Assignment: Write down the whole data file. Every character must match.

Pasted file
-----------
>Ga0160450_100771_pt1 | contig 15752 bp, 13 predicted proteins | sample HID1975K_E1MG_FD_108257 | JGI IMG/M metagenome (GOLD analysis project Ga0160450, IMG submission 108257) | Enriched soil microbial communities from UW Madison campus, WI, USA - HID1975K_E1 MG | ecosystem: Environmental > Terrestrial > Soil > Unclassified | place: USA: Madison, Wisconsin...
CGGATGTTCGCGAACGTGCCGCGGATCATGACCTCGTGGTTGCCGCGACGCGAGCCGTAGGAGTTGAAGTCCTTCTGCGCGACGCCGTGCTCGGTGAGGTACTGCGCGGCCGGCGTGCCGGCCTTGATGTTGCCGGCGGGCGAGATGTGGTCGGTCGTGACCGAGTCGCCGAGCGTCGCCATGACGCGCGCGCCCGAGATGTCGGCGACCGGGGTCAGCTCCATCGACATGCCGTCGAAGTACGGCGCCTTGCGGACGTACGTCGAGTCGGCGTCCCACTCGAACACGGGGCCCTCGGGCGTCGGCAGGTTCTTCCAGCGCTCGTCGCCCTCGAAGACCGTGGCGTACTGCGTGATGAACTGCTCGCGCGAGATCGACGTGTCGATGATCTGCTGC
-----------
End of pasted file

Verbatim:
>Ga0160450_100771_pt1 | contig 15752 bp, 13 predicted proteins | sample HID1975K_E1MG_FD_108257 | JGI IMG/M metagenome (GOLD analysis project Ga0160450, IMG submission 108257) | Enriched soil microbial communities from UW Madison campus, WI, USA - HID1975K_E1 MG | ecosystem: Environmental > Terrestrial > Soil > Unclassified | place: USA: Madison, Wisconsin...
CGGATGTTCGCGAACGTGCCGCGGATCATGACCTCGTGGTTGCCGCGACGCGAGCCGTAGGAGTTGAAGTCCTTCTGCGCGACGCCGTGCTCGGTGAGGTACTGCGCGGCCGGCGTGCCGGCCTTGATGTTGCCGGCGGGCGAGATGTGGTCGGTCGTGACCGAGTCGCCGAGCGTCGCCATGACGCGCGCGCCCGAGATGTCGGCGACCGGGGTCAGCTCCATCGACATGCCGTCGAAGTACGGCGCCTTGCGGACGTACGTCGAGTCGGCGTCCCACTCGAACACGGGGCCCTCGGGCGTCGGCAGGTTCTTCCAGCGCTCGTCGCCCTCGAAGACCGTGGCGTACTGCGTGATGAACTGCTCGCGCGAGATCGACGTGTCGATGATCTGCTGC